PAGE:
Blog 4: Real and Imagined Linguistic Features of Contemporary Women’s Language

The aim of my project was to investigate stereotypes about how women use language.  In 1973, linguist Robin Lakoff published Language and Woman’s Place, an essay in which she identified several linguistic features that she claimed are characteristic of how women speak.  The aim of my project was to investigate these features–not if they’re actually characteristic of women’s language, but if people believe they are.  Language and Woman’s Place was hugely influential in academic circles, but it found its way to the wider world as well, often in popular media and advice articles and manuals for women.  Even now, nearly 50 years later, it’s nearly impossible to find any discussion of gendered language stereotypes that doesn’t include at least one of Lakoff’s proposed linguistic features. 

Whether or not people are aware of Lakoff’s work, they rely on her claims to reinforce or refute stereotypes about women’s language use. Many believe these stereotypes without knowledge of where they originated or if they are supported by research.  To investigate these features as stereotypes, I posed the following research questions:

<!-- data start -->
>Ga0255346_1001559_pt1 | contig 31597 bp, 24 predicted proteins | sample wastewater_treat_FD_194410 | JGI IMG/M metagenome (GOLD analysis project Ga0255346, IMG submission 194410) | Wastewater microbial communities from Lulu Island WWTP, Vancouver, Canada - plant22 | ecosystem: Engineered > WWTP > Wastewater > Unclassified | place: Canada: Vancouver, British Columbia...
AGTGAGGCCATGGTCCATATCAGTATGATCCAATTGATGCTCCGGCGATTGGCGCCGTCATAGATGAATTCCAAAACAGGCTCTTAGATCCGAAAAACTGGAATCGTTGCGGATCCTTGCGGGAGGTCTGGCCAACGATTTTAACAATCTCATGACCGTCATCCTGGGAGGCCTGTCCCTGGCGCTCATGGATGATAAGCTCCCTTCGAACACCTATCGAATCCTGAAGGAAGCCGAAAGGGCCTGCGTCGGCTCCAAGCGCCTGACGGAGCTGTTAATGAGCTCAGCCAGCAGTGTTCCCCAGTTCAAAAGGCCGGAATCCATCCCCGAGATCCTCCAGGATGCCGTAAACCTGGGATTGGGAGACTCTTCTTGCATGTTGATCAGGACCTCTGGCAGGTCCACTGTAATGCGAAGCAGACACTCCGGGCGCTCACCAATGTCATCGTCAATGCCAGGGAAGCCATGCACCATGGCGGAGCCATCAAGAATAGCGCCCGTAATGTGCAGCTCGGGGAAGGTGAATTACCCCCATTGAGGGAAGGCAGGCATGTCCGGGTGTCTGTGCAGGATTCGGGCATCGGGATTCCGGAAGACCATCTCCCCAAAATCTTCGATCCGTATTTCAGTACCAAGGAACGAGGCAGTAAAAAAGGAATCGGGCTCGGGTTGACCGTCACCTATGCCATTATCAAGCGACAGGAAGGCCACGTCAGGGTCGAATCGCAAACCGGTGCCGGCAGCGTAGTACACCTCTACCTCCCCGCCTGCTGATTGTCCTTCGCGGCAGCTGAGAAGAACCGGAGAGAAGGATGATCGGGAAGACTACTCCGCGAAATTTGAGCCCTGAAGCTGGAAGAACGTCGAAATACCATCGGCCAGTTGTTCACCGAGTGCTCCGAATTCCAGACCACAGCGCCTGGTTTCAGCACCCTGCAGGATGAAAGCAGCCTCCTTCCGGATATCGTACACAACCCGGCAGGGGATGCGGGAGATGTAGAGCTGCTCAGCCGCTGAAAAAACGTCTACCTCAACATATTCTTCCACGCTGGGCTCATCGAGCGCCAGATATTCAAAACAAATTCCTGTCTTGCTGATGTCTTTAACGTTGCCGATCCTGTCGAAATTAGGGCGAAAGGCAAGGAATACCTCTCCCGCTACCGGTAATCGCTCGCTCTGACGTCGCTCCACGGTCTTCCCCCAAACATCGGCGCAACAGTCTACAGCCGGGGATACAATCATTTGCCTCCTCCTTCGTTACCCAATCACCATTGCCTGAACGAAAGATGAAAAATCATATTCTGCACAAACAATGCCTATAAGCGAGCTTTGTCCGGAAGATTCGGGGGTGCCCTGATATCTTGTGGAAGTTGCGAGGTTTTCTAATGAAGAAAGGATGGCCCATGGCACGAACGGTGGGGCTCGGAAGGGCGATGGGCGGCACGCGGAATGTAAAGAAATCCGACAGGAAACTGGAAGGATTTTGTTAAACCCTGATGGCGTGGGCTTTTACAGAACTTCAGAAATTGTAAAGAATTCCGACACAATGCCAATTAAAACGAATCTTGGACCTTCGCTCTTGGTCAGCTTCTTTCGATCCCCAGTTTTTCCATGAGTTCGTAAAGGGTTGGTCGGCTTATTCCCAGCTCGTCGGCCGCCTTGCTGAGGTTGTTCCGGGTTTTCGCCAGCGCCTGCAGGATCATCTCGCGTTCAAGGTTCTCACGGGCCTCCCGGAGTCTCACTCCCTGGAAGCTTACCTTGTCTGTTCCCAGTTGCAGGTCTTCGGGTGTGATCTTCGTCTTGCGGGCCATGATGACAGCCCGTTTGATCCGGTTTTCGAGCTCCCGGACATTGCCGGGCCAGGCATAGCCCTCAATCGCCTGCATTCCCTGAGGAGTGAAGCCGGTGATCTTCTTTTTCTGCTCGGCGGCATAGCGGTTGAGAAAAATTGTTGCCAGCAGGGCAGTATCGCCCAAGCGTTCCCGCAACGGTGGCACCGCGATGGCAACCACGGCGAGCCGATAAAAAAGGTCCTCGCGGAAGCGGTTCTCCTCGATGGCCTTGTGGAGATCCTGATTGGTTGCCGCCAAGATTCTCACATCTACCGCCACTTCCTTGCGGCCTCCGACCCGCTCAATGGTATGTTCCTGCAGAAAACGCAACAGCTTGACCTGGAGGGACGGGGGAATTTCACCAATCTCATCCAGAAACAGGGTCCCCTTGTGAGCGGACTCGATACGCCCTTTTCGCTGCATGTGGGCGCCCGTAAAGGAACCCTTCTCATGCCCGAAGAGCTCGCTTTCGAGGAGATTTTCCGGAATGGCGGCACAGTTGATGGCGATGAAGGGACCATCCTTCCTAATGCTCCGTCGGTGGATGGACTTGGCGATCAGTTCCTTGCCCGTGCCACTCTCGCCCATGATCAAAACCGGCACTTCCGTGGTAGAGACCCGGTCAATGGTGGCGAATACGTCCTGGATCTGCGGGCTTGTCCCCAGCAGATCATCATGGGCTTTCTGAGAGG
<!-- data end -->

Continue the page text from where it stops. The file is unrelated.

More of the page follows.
1. Which features that Lakoff identified with women’s language are associated with how women use language today?
      2. What linguistic features in general (beyond Lakoff’s claims) do people associate with how women use language (e.g., use of like)?

To do this, I designed a survey where respondents were asked to assign gender to speakers in written dialogues, each of which contained a feature of women’s language, and then to explain their choices.  The survey was open for responses for the month of February, and I distributed it mostly through Facebook groups I’m a part of, such as the national group for my sorority and my high school alumni group.  

Ultimately, 600 people responded; they ranged in age from 18 to 77 (the mean age was 41 years old), and about 30% were college students.  English was the first language of about 85% of the respondents.  Overall, the survey responses confirmed some assumptions about women’s language (use of specific color terms, super-polite terms, tag questions, and talkativeness), while not confirming others (trivialized exclamations, use of “sorry”).  

For this project, I was only able to examine the quantitative results (which genders the respondents assigned to the speakers), not the qualitative results (the respondents’ written explanations for their choices).  Therefore, I plan on looking further into the qualitative results for my honors thesis.